Link to article here. The article notably left out State Representative Nathan Macias who led the charge against SB 792 that unleashed market-based tolls (highest possible tolls). Macias noted TxDOT’s fuzzy math and outrageous cost escalation for 281. He also demanded that TxDOT install the gas tax funded plan for 281 immediately. At yesterday’s press conference, several lawmakers joined him and also called for the gas tax plan to be constructed on 281 yet that’s not mentioned in this story.
More lawmakers add voices to outcry over toll road plans
By Patrick Driscoll
A firestorm ignited by recent news about state officials eyeing tolls on interstates and spending $9 million to advertise toll-road plans continued to roll through San Antonio on Tuesday.
Several state lawmakers gathering at Stone Oak Parkway where U.S. 281 is slated to be rebuilt as toll express lanes with non-toll frontage roads said the Texas Department of Transportation has gone too far.
“They’re arrogant in what they’re doing because they’re not listening to the will of the people,” said Rep. Joe Farias, D-San Antonio.
Rep. David Leibowitz, D-San Antonio, said TxDOT shouldn’t be spending public money on ads to push its policies. He plans to seek an attorney general’s opinion on the matter this week. Also, he’ll ask the local Metropolitan Planning Organization, which oversees federal gas-tax dollars in this area, to pass a resolution to oppose the ads.
“It’s illegal for them to be promoting toll roads with taxpayer dollars,” Leibowitz said.
TxDOT officials in Austin didn’t return phone calls Tuesday but said last week that the campaign addresses concerns that the agency hasn’t done enough outreach and that state law allows it to spend money on marketing toll roads.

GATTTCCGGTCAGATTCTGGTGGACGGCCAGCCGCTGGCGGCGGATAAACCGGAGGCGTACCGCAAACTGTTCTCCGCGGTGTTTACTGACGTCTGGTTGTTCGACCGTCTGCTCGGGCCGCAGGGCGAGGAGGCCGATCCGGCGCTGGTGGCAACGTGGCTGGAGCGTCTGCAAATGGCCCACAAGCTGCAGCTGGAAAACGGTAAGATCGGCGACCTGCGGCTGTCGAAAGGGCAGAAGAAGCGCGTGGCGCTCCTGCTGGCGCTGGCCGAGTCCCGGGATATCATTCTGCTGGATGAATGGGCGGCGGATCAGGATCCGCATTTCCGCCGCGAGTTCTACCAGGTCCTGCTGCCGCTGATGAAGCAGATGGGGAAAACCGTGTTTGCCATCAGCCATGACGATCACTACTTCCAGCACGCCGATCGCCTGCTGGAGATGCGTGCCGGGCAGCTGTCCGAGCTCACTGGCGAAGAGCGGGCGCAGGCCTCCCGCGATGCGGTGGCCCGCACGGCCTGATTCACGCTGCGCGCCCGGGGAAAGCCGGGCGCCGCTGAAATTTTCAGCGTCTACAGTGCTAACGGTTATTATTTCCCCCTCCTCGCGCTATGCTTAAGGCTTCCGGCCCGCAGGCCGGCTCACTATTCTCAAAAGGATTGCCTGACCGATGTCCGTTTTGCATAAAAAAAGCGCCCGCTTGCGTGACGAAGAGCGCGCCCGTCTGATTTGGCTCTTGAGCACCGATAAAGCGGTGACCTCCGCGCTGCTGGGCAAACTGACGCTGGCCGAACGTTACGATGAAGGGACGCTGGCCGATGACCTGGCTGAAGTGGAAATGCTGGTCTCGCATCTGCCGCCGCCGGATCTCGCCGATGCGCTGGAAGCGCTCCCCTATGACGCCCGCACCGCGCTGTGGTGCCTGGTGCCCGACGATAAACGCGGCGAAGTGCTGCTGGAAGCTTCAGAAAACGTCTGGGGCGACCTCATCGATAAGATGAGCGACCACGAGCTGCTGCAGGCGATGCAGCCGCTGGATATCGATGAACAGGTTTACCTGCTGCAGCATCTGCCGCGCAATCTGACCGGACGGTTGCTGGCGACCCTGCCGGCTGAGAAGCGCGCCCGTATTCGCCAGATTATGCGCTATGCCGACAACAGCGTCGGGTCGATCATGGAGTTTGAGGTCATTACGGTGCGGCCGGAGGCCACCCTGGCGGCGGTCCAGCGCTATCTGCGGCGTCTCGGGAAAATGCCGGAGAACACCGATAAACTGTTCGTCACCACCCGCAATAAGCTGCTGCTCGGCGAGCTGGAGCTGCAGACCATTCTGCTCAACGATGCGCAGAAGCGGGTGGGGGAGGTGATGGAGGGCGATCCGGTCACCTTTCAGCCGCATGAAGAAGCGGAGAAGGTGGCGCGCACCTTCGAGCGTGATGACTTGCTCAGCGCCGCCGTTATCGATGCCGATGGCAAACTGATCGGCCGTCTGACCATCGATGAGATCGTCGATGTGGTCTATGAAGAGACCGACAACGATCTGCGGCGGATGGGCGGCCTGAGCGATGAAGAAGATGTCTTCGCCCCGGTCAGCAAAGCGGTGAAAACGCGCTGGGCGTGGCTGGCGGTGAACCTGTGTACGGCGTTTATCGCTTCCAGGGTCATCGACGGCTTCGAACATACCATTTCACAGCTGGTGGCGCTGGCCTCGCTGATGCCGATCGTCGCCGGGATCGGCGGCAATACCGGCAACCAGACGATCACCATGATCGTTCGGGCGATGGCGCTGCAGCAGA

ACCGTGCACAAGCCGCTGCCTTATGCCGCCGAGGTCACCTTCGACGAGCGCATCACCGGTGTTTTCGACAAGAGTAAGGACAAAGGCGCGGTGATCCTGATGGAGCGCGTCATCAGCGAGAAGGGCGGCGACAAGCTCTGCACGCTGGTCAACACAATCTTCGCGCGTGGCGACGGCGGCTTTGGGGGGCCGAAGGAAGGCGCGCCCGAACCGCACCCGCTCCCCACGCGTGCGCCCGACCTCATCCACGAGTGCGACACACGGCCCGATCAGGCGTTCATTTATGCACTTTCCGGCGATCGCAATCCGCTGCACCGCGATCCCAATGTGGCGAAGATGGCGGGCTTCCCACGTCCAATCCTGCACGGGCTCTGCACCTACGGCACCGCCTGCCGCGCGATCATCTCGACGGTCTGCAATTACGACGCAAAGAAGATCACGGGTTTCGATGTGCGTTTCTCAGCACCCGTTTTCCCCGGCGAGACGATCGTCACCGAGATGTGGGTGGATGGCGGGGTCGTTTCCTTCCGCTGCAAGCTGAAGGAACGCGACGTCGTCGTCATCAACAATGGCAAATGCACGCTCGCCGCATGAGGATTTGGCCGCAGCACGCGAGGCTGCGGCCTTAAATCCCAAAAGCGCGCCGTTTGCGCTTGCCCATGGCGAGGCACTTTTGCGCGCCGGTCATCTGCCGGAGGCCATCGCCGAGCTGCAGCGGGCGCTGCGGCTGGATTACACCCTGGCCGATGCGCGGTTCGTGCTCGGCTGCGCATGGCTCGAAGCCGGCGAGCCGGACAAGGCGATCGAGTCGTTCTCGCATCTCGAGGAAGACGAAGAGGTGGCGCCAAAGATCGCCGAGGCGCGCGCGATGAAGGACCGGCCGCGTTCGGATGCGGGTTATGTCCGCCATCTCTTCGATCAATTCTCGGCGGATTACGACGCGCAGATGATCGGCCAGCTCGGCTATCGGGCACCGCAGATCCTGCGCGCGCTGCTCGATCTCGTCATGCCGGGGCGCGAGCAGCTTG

The campaign started June 1 with television, radio, print, billboard and Internet advertising to direct people to the Keep Texas Moving Web site (www.keeptexasmoving.com). It also includes direct mail and training for spokesmen to appear on talk radio.
“A $9 million dollar pain pill is what they’re selling us, to buy into their plan,” Farias said.
Adding to the anger of toll critics last week were reports that TxDOT was lobbying Congress for the ability to toll existing interstate lanes.
“Even if such authority is granted on the federal level, state law requires both voter and County Commissioner Court approval before any segment of an existing roadway is converted to a toll facility,” said a 24-page TxDOT report, which has been on the agency’s Web site since last year and was approved in February by the Texas Transportation Commission.
Reaction last week was swift on all levels.
U.S. Sen. Kay Bailey Hutchison, R-Texas, said she’ll file a bill to ban states from converting existing interstates into toll roads, and U.S. Sen. John Cornyn, R-Texas, concurred.
U.S. Rep. Ciro Rodriguez, D-San Antonio, called for a House Transportation and Infrastructure Committee hearing on converting interstates to tollways and on TxDOT’s ad campaign.
Bexar County Judge Nelson Wolff and City Councilwoman Sheila McNeil, chairwoman of the Metropolitan Planning Organization, both issued statements to oppose any tolling of existing highway lanes.